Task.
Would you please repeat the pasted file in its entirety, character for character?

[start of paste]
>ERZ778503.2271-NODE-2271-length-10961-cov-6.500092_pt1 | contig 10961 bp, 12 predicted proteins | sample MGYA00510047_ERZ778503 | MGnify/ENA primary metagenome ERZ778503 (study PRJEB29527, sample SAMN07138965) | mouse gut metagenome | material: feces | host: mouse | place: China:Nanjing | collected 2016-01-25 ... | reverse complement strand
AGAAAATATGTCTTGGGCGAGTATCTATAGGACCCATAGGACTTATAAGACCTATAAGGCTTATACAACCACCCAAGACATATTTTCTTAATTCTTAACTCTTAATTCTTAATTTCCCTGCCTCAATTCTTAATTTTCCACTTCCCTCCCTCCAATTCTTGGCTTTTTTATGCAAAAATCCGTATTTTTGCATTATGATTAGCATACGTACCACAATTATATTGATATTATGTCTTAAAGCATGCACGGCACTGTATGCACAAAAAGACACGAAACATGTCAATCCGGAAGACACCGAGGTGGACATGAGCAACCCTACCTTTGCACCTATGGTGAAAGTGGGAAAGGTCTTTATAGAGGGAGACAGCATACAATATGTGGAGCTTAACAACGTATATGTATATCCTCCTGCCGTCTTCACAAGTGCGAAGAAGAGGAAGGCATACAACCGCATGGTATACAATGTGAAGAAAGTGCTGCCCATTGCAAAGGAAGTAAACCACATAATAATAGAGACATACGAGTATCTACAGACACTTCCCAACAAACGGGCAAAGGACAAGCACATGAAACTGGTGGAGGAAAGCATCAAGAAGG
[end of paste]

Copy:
>ERZ778503.2271-NODE-2271-length-10961-cov-6.500092_pt1 | contig 10961 bp, 12 predicted proteins | sample MGYA00510047_ERZ778503 | MGnify/ENA primary metagenome ERZ778503 (study PRJEB29527, sample SAMN07138965) | mouse gut metagenome | material: feces | host: mouse | place: China:Nanjing | collected 2016-01-25 ... | reverse complement strand
AGAAAATATGTCTTGGGCGAGTATCTATAGGACCCATAGGACTTATAAGACCTATAAGGCTTATACAACCACCCAAGACATATTTTCTTAATTCTTAACTCTTAATTCTTAATTTCCCTGCCTCAATTCTTAATTTTCCACTTCCCTCCCTCCAATTCTTGGCTTTTTTATGCAAAAATCCGTATTTTTGCATTATGATTAGCATACGTACCACAATTATATTGATATTATGTCTTAAAGCATGCACGGCACTGTATGCACAAAAAGACACGAAACATGTCAATCCGGAAGACACCGAGGTGGACATGAGCAACCCTACCTTTGCACCTATGGTGAAAGTGGGAAAGGTCTTTATAGAGGGAGACAGCATACAATATGTGGAGCTTAACAACGTATATGTATATCCTCCTGCCGTCTTCACAAGTGCGAAGAAGAGGAAGGCATACAACCGCATGGTATACAATGTGAAGAAAGTGCTGCCCATTGCAAAGGAAGTAAACCACATAATAATAGAGACATACGAGTATCTACAGACACTTCCCAACAAACGGGCAAAGGACAAGCACATGAAACTGGTGGAGGAAAGCATCAAGAAGG